Anna Rydell returns home to her sister (and best friend) Alex after a stint in a mental hospital, though her recovery is jeopardized thanks to her cruel stepmother, aloof father, and the presence of a ghost in their home.
Kate and John Coleman are rebuilding their troubled marriage. Kate had a drinking problem, but is in therapy and is doing well. She has been sober for one year. The couple decide to adopt a child. When they meet the nine-year-old Russian girl, Esther, at the St. Marina Orphanage, they immediately fall in love with the well-educated orphan. Their young son, Daniel, is hostile to his new sister; but their deaf daughter, little Max, is enchanted with her - at first. Eventually, Kate begins to feel that Esther is manipulative and possibly even psychologically disturbed. John refuses to listen to his wife's misgivings, and the wounds in their marriage reopen. Kate calls Sister Abigail at the orphanage, and the nun informs her that Esther has a troubled and mysterious history. Kate delves further into Esther's past and discovers she is not all she pretends to be. Written by
Claudio Carvalho, Rio de Janeiro, Brazil
The movie was originally written to take place during the fall, and some exterior shots were filmed to establish this. Shortly before principal photography was set to begin in December 2007, the Toronto locations were hit with near-record snowfall, forcing the change of setting to winter. One of the scenes written out as a result was a Halloween carnival at Daniel and Esther's school. See more »
(at around 1h 55 mins) In the credits the word "Russia" in Russian from Esther's papers is spelled wrong. The first letter should look like the Latin character "P," not "R" as was shown in the film. Cyrill P is Latin R. CPPP = S.R.R.R. See more »
After the end title sequence, the rest of the credits are, among other things, smeared and splattered with fluorescent paint, lipstick kisses, and Esther's violent artwork. A small heart is also painted next to "John" (Peter Sarsgaard) in the cast list. See more »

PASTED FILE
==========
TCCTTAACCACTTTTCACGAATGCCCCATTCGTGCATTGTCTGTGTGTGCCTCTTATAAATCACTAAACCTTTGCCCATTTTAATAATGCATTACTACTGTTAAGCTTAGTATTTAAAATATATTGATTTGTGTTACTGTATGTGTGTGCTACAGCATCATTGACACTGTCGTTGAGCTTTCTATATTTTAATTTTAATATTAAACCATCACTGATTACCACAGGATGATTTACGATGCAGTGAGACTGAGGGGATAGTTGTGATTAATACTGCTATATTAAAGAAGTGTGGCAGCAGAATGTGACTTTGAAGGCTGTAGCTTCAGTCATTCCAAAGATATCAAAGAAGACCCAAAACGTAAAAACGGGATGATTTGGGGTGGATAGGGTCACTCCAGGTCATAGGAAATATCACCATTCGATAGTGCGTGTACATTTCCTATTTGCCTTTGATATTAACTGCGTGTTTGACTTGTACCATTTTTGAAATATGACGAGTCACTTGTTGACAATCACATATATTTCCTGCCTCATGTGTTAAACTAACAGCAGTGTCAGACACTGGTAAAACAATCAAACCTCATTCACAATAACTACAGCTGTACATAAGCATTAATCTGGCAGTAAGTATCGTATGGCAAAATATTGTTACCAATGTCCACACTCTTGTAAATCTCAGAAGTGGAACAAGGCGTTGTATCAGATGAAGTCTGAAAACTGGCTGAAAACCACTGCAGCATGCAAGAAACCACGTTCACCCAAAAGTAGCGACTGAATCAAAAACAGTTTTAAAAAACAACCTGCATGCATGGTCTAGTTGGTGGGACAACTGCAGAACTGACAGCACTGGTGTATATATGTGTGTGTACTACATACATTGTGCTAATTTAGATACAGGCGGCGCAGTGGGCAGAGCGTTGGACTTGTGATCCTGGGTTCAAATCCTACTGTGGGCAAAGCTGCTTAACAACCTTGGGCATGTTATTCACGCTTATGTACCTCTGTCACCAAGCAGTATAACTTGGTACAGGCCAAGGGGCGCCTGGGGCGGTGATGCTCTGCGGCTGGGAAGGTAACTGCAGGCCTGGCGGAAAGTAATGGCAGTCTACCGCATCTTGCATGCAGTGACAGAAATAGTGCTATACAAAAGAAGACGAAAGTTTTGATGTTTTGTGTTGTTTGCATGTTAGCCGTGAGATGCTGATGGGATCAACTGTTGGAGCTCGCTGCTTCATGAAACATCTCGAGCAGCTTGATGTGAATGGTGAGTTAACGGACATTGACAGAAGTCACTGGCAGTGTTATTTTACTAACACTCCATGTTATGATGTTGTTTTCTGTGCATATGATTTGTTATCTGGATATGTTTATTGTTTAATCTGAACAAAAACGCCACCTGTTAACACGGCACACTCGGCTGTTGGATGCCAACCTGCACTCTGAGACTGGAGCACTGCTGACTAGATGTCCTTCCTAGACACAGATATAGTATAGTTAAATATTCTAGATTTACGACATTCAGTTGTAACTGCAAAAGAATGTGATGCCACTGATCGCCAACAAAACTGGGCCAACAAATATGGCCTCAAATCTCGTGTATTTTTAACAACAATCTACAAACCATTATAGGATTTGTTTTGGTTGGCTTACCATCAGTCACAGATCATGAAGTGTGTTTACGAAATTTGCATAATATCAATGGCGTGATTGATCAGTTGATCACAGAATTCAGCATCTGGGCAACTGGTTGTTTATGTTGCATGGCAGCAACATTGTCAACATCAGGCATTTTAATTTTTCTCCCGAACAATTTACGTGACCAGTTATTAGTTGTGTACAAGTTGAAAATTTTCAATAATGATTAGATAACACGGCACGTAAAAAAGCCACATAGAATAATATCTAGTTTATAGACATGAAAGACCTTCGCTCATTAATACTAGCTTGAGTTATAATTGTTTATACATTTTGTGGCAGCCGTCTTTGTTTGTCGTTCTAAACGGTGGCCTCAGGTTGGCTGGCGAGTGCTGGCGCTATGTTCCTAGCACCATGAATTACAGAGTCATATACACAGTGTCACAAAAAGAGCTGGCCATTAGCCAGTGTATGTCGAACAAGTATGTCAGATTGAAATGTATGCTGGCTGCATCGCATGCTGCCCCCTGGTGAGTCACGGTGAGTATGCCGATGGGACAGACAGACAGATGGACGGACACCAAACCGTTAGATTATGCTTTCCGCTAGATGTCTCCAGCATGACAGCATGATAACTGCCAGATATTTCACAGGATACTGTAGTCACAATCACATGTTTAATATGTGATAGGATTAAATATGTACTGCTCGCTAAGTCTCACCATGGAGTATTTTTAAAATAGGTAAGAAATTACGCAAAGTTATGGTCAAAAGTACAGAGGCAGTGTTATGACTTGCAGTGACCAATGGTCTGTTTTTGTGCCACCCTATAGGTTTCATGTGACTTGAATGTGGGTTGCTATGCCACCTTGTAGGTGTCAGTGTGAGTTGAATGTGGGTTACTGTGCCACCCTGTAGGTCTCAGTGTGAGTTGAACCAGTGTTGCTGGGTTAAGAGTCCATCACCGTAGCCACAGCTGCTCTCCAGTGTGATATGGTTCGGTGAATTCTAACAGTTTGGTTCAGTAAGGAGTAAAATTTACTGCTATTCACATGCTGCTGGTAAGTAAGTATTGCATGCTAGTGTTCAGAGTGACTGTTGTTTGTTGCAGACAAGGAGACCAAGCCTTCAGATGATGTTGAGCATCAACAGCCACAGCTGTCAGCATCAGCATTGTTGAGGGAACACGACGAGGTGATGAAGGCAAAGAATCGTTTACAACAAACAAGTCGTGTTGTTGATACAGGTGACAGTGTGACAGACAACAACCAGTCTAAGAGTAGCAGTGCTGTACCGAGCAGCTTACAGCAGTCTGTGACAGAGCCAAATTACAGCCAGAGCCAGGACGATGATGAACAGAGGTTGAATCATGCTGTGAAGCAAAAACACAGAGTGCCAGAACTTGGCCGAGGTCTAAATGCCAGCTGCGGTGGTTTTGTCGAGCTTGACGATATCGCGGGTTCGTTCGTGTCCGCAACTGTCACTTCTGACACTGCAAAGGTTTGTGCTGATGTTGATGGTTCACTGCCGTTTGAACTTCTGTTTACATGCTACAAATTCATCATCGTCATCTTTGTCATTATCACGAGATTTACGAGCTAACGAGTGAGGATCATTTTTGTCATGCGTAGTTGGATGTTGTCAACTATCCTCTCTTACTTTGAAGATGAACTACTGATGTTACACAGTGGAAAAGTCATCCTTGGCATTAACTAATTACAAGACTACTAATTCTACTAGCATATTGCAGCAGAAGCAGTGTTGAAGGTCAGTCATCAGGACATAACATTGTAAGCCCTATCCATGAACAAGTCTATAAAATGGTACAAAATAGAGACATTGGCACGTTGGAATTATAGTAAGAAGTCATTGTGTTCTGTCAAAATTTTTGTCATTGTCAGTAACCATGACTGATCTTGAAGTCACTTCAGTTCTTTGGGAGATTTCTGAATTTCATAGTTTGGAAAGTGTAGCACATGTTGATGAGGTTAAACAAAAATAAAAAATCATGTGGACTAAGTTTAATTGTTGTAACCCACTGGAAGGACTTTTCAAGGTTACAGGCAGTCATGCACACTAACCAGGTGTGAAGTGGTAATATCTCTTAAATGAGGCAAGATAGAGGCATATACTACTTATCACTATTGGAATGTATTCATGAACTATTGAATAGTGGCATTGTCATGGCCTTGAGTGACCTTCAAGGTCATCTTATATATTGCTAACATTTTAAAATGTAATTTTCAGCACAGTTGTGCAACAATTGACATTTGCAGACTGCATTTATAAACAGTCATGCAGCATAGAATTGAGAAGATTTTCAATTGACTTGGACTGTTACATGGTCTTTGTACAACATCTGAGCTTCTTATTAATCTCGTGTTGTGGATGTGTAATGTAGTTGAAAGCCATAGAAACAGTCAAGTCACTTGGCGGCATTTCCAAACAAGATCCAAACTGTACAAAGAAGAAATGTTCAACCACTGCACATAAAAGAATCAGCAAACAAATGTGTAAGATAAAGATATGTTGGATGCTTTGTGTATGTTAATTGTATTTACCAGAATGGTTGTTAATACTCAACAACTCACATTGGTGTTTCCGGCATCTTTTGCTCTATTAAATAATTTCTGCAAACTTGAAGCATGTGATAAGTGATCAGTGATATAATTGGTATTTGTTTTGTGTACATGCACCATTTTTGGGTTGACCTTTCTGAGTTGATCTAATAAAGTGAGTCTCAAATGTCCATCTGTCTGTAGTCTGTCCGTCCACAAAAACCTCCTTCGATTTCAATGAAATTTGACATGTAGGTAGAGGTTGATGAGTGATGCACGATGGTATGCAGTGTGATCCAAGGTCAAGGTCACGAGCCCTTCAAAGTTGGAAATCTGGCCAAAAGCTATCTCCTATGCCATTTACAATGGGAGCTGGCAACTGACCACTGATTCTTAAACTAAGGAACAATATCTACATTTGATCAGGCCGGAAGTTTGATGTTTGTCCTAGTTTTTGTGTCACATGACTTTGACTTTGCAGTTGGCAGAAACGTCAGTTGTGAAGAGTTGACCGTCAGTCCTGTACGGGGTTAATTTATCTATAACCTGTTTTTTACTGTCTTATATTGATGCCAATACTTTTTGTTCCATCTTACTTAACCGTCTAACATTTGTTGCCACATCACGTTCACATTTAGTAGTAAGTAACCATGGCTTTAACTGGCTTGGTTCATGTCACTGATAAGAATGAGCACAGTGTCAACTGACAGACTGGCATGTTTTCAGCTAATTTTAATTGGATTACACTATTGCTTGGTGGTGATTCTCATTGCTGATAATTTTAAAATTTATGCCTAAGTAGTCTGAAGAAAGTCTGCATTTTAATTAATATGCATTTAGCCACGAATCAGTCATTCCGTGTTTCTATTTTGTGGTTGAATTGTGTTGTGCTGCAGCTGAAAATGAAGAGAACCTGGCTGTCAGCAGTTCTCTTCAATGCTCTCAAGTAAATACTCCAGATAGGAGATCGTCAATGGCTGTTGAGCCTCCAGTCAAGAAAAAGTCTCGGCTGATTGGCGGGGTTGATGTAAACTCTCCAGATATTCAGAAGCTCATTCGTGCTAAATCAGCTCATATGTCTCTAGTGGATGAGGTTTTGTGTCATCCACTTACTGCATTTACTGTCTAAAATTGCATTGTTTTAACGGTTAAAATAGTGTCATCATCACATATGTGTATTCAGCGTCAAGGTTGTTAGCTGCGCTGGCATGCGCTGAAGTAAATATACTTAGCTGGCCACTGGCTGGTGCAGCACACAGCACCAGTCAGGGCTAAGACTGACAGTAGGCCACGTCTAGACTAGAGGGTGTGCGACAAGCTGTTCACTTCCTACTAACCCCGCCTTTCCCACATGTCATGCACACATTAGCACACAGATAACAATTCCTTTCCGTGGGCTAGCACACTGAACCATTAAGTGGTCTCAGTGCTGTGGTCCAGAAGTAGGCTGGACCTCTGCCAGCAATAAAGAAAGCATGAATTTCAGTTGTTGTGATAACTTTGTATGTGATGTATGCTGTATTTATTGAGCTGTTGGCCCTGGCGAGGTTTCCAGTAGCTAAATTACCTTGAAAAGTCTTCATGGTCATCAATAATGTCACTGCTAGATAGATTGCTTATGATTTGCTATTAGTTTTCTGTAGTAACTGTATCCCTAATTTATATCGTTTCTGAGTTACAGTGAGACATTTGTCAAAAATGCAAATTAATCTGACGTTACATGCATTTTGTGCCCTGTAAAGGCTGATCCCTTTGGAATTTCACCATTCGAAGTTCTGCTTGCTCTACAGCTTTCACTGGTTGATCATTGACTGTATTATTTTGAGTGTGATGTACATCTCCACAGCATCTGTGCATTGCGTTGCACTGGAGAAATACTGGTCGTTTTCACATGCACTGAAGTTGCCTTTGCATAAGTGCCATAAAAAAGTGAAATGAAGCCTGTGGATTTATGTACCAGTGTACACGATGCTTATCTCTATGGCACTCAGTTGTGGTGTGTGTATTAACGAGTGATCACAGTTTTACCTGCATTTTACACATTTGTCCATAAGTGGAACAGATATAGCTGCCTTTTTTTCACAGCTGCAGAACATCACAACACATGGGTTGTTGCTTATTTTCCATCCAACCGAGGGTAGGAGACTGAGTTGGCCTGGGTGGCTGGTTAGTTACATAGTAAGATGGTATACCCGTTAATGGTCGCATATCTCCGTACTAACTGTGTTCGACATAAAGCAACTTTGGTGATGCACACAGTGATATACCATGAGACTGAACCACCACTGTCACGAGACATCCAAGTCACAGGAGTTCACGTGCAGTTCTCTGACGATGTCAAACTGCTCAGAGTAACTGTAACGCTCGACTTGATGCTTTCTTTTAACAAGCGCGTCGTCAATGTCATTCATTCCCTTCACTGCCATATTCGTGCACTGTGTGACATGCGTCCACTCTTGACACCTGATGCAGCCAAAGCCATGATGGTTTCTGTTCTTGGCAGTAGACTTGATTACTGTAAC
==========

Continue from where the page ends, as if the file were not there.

Every once in a while a film seems destined to slip under the radar either by poor promotion or a trailer that makes the viewer go "meh". Orphan is one of those flicks that, while benefiting from a decent studio push, simply didn't impart any compelling reason to check it out based on the trailer, which is too bad because this is actually one tight little thriller.
Directed by Spain's Jaume Collet-Serra (House of Wax), it tells the story of Esther (Isabelle Fuhrman), a 9-year old Russian orphan who is adopted by Kate and John Coleman (Vera Farmiga and Peter Sarsgaard) , a decision motivated in part by the stillborn birth of their third child.
An oddball from the start, Esther at first charms the Colemans with her personality, artistic flair, and independence, however it's apparent that there's more going on with Esther than meets the eye. She quickly forms a bond with Max (Aryana Engineer), the couple's deaf daughter, by learning sign language, but is resented by their son Daniel (Jimmy Bennett) who views her with contempt. All of which forms a basis for familial tension, further compounded by the skeletons of Kate's history of alcoholism and John's past infidelity.
Telling a surprisingly layered story that strays into uncomfortable territory given how it deals with children in peril, the shiniest gem in this entertaining nugget is that of Isabelle Fuhrman, upon whose performance the movie succeeds or fails. While acting is uniformly top notch throughout, Fuhrman spectacularly establishes herself as one of the most remarkable young talents currently working in cinema, and that's a statement not to be taken lightly. This 12-year-old, who had only one prior film credit on her resume, simply blazes her way across the screen in a performance that ranges from sweet to seductive to psychotic. This is her movie and she makes the most of it, and if she doesn't mature into one of Hollywood's premier stars, I'll be most surprised.
Orphan won't win any awards (despite Fuhrman's impressive performance) and might well get passed over by many based on the trailer, all of which is too bad because this is one stray that movie audiences would do well to adopt.
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